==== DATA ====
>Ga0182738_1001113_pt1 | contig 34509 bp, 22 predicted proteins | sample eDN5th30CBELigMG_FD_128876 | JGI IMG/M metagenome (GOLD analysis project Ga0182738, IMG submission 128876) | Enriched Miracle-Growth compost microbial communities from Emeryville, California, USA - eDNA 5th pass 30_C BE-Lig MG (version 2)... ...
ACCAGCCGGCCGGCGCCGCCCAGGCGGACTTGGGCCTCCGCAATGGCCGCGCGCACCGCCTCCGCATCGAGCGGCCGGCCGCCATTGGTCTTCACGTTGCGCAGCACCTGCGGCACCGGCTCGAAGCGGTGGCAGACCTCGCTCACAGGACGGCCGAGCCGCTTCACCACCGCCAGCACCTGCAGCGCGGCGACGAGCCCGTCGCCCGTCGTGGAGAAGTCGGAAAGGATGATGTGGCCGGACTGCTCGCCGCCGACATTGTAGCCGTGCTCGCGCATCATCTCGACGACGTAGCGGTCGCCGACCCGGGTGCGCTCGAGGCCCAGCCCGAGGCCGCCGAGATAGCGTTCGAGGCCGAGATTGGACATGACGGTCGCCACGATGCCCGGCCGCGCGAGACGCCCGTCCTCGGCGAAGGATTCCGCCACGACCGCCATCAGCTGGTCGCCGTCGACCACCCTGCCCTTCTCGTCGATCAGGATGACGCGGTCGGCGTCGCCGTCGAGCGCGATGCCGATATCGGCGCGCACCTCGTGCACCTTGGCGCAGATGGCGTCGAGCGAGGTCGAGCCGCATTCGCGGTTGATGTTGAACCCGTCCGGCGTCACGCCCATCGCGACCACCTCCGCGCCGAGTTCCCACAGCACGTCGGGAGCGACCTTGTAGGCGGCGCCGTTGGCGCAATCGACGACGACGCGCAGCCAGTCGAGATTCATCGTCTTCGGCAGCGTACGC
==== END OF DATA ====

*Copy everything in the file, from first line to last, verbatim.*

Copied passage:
>Ga0182738_1001113_pt1 | contig 34509 bp, 22 predicted proteins | sample eDN5th30CBELigMG_FD_128876 | JGI IMG/M metagenome (GOLD analysis project Ga0182738, IMG submission 128876) | Enriched Miracle-Growth compost microbial communities from Emeryville, California, USA - eDNA 5th pass 30_C BE-Lig MG (version 2)... ...
ACCAGCCGGCCGGCGCCGCCCAGGCGGACTTGGGCCTCCGCAATGGCCGCGCGCACCGCCTCCGCATCGAGCGGCCGGCCGCCATTGGTCTTCACGTTGCGCAGCACCTGCGGCACCGGCTCGAAGCGGTGGCAGACCTCGCTCACAGGACGGCCGAGCCGCTTCACCACCGCCAGCACCTGCAGCGCGGCGACGAGCCCGTCGCCCGTCGTGGAGAAGTCGGAAAGGATGATGTGGCCGGACTGCTCGCCGCCGACATTGTAGCCGTGCTCGCGCATCATCTCGACGACGTAGCGGTCGCCGACCCGGGTGCGCTCGAGGCCCAGCCCGAGGCCGCCGAGATAGCGTTCGAGGCCGAGATTGGACATGACGGTCGCCACGATGCCCGGCCGCGCGAGACGCCCGTCCTCGGCGAAGGATTCCGCCACGACCGCCATCAGCTGGTCGCCGTCGACCACCCTGCCCTTCTCGTCGATCAGGATGACGCGGTCGGCGTCGCCGTCGAGCGCGATGCCGATATCGGCGCGCACCTCGTGCACCTTGGCGCAGATGGCGTCGAGCGAGGTCGAGCCGCATTCGCGGTTGATGTTGAACCCGTCCGGCGTCACGCCCATCGCGACCACCTCCGCGCCGAGTTCCCACAGCACGTCGGGAGCGACCTTGTAGGCGGCGCCGTTGGCGCAATCGACGACGACGCGCAGCCAGTCGAGATTCATCGTCTTCGGCAGCGTACGC